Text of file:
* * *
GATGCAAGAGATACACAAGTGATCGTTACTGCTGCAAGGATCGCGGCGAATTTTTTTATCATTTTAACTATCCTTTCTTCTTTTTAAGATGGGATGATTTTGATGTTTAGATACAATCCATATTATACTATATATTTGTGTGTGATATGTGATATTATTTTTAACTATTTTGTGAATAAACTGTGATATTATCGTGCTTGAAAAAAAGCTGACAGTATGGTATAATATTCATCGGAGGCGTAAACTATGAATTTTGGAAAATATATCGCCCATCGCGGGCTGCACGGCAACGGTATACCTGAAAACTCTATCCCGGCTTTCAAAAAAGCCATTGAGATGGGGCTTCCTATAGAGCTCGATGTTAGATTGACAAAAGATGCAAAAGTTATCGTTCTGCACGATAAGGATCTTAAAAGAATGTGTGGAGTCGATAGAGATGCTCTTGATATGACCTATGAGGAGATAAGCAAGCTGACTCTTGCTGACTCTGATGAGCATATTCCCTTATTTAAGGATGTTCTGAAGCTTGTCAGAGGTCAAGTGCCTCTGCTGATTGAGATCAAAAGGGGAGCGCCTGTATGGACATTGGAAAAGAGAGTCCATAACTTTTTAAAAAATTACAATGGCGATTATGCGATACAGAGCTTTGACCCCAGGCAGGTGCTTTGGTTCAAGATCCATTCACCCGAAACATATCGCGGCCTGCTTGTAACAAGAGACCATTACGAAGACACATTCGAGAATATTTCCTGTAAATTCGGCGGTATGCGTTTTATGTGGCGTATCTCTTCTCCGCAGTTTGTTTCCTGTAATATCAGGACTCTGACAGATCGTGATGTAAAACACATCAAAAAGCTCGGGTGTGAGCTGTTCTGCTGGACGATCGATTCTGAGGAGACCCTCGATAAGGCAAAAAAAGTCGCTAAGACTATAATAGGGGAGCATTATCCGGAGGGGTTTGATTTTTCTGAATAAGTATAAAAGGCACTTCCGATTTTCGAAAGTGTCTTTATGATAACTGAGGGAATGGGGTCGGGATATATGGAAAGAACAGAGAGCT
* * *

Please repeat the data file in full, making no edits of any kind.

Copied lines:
GATGCAAGAGATACACAAGTGATCGTTACTGCTGCAAGGATCGCGGCGAATTTTTTTATCATTTTAACTATCCTTTCTTCTTTTTAAGATGGGATGATTTTGATGTTTAGATACAATCCATATTATACTATATATTTGTGTGTGATATGTGATATTATTTTTAACTATTTTGTGAATAAACTGTGATATTATCGTGCTTGAAAAAAAGCTGACAGTATGGTATAATATTCATCGGAGGCGTAAACTATGAATTTTGGAAAATATATCGCCCATCGCGGGCTGCACGGCAACGGTATACCTGAAAACTCTATCCCGGCTTTCAAAAAAGCCATTGAGATGGGGCTTCCTATAGAGCTCGATGTTAGATTGACAAAAGATGCAAAAGTTATCGTTCTGCACGATAAGGATCTTAAAAGAATGTGTGGAGTCGATAGAGATGCTCTTGATATGACCTATGAGGAGATAAGCAAGCTGACTCTTGCTGACTCTGATGAGCATATTCCCTTATTTAAGGATGTTCTGAAGCTTGTCAGAGGTCAAGTGCCTCTGCTGATTGAGATCAAAAGGGGAGCGCCTGTATGGACATTGGAAAAGAGAGTCCATAACTTTTTAAAAAATTACAATGGCGATTATGCGATACAGAGCTTTGACCCCAGGCAGGTGCTTTGGTTCAAGATCCATTCACCCGAAACATATCGCGGCCTGCTTGTAACAAGAGACCATTACGAAGACACATTCGAGAATATTTCCTGTAAATTCGGCGGTATGCGTTTTATGTGGCGTATCTCTTCTCCGCAGTTTGTTTCCTGTAATATCAGGACTCTGACAGATCGTGATGTAAAACACATCAAAAAGCTCGGGTGTGAGCTGTTCTGCTGGACGATCGATTCTGAGGAGACCCTCGATAAGGCAAAAAAAGTCGCTAAGACTATAATAGGGGAGCATTATCCGGAGGGGTTTGATTTTTCTGAATAAGTATAAAAGGCACTTCCGATTTTCGAAAGTGTCTTTATGATAACTGAGGGAATGGGGTCGGGATATATGGAAAGAACAGAGAGCT